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By now, many of you have probably read Cory Doctorow's piece in Publisher's Weekly, where he lays out his current publishing experiment - first announced at the 2009 Campbell Conference (about which I wrote a guest editorial for Abyss & Apex, out now!). Each month (for a year) in PW, Doctorow will update us on the progress of this project.

Michael Stackpole writes an incisive and insightful critique of Doctorow's project on his blog, and will follow up with a couple more articles over the next couple of days.

If you're a writer pondering the future of publishing (or other artist pondering a similar future), Doctorow's personal experiment is quite interesting. However, don't dive head-first into trying to duplicate Doctorow's project for yourself without first reading Stackpole's analysis and determining if it'll work for you. Do you have:
  • The time to devote to all of the things necessary to assemble and promote a project of this magnitude. Trying to duplicate Doctorow's project will not succeed (beyond the success he's already enjoyed in the form of PW support, pre-sale of the expensive and unique copy, and massive support from friends) unless you build a powerful and attractive online presence to draw potential buyers. And blog and speak and write about it to spread the word.

  • Generous and talented friends willing to donate their creativity to your project. Doctorow wouldn't be able to do this without help from a diverse talent pool who are working for free. This is an intriguing model, essentially creatives forming a creative union that each will likely be able to call upon for their own future projects. Small-scale socialism. I think more of us should do such, as well as help promote one another (as xjenavivex has been doing). This kind of cross-promotion only helps everyone involved. To me, this is one of the most interesting aspects of Doctorow's project - and I hope to discover later that he's doing the same for those who helped him.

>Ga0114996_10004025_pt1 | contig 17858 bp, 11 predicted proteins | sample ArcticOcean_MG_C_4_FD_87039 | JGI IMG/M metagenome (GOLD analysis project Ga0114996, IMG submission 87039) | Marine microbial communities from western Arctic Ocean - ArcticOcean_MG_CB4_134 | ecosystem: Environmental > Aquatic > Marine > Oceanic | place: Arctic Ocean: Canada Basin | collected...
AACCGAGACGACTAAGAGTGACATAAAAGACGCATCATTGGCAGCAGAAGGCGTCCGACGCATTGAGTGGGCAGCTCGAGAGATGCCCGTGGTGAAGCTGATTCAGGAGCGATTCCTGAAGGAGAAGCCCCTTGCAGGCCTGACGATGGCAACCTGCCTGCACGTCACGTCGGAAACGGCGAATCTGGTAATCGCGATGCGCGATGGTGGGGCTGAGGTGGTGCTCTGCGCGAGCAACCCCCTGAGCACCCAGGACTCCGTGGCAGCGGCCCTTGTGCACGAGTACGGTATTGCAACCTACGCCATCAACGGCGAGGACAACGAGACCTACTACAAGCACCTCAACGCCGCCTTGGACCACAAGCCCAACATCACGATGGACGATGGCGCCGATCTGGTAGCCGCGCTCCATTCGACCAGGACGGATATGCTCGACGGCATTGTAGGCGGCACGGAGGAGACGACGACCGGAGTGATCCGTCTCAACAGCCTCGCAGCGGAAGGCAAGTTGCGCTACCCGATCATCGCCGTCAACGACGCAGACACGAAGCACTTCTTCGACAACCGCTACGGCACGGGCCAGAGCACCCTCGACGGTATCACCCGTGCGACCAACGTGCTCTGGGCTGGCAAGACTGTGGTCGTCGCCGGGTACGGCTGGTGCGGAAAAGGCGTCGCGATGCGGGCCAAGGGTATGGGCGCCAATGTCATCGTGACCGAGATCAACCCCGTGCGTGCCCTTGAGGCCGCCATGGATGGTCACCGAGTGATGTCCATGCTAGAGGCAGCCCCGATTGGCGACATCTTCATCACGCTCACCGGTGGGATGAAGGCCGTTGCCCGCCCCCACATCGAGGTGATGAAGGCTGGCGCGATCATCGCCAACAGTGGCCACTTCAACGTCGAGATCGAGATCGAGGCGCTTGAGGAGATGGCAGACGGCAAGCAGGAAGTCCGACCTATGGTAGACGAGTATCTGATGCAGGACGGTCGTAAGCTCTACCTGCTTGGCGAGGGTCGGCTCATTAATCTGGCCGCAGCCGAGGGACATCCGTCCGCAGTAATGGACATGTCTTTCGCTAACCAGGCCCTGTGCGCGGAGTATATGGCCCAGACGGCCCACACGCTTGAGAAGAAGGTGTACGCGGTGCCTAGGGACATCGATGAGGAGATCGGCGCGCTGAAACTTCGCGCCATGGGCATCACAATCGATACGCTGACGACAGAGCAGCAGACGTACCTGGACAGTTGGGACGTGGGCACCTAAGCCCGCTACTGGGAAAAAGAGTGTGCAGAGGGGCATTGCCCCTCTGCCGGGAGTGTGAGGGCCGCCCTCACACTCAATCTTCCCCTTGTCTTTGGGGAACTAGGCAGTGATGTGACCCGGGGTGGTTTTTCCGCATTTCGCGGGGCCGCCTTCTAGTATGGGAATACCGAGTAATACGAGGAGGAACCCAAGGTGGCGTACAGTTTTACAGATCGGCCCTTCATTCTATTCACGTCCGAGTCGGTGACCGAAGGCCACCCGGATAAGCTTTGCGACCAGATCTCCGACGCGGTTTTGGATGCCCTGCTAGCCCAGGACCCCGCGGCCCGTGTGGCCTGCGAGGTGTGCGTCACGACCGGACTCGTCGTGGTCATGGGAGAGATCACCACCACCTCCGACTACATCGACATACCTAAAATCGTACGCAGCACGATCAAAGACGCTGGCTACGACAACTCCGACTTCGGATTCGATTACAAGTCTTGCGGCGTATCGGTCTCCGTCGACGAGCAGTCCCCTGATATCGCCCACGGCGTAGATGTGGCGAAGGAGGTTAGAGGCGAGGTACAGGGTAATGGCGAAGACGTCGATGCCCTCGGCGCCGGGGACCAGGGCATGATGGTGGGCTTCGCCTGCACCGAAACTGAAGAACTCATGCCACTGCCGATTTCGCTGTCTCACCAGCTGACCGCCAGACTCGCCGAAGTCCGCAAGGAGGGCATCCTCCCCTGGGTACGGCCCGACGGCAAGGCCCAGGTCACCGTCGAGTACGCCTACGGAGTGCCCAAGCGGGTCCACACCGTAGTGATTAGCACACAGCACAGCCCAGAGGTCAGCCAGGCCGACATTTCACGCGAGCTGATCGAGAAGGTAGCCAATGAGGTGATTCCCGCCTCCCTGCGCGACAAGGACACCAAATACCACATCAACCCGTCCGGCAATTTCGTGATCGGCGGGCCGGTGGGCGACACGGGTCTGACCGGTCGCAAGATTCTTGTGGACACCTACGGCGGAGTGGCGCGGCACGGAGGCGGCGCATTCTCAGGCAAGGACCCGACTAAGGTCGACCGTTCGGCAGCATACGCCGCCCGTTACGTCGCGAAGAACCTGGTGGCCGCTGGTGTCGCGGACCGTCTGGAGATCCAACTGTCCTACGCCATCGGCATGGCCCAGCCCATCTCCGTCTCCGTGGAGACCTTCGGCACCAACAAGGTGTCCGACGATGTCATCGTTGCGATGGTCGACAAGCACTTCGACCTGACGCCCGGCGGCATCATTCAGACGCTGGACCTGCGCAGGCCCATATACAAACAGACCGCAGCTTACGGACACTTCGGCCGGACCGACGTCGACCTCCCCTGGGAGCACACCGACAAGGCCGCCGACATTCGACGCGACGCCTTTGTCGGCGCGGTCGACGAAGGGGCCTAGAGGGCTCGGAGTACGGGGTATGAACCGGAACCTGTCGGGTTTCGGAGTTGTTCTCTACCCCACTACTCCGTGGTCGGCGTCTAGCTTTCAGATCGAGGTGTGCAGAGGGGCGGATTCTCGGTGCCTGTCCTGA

• The network bandwidth necessary to deliver massive volumes of electronic files, including ebooks, podcasts, and whatever else you create for your fans. Doctorow has a powerful tool to deliver his content: Boing Boing.

  • An established name and reader base. Note how Doctorow is able to promote his new novel on his website, which "attracts more than 5 million unique visitors to its site each month, and has over 600,000 RSS subscribers," according to Federated Media Publishing. So he'll be able to use this tool to deliver bandwidth-heavy downloads without incurring a new expense. Most of us won't have to worry about this too much, but the goal is to get so many downloads that we want to worry about bandwidth!

  • Enough wealthy or dedicated fans to purchase special-edition volumes. One special copy of Doctorow's book will cost $10,000 (already sold). That's a true - and wealthy - fan. About a year ago, Kevin Kelly wrote a definitive article about "1,000 True Fans" and how they can support an artist. He defines a "true fan" as someone who will "purchase anything and everything you produce. They will drive 200 miles to see you sing. They will buy the super deluxe re-issued hi-res box set of your stuff even though they have the low-res version. They have a Google Alert set for your name. They bookmark the eBay page where your out-of-print editions show up. They come to your openings. They have you sign their copies. They buy the t-shirt, and the mug, and the hat. They can't wait till you issue your next work... each will spend one day's wages [or $100] per year in support of what you do."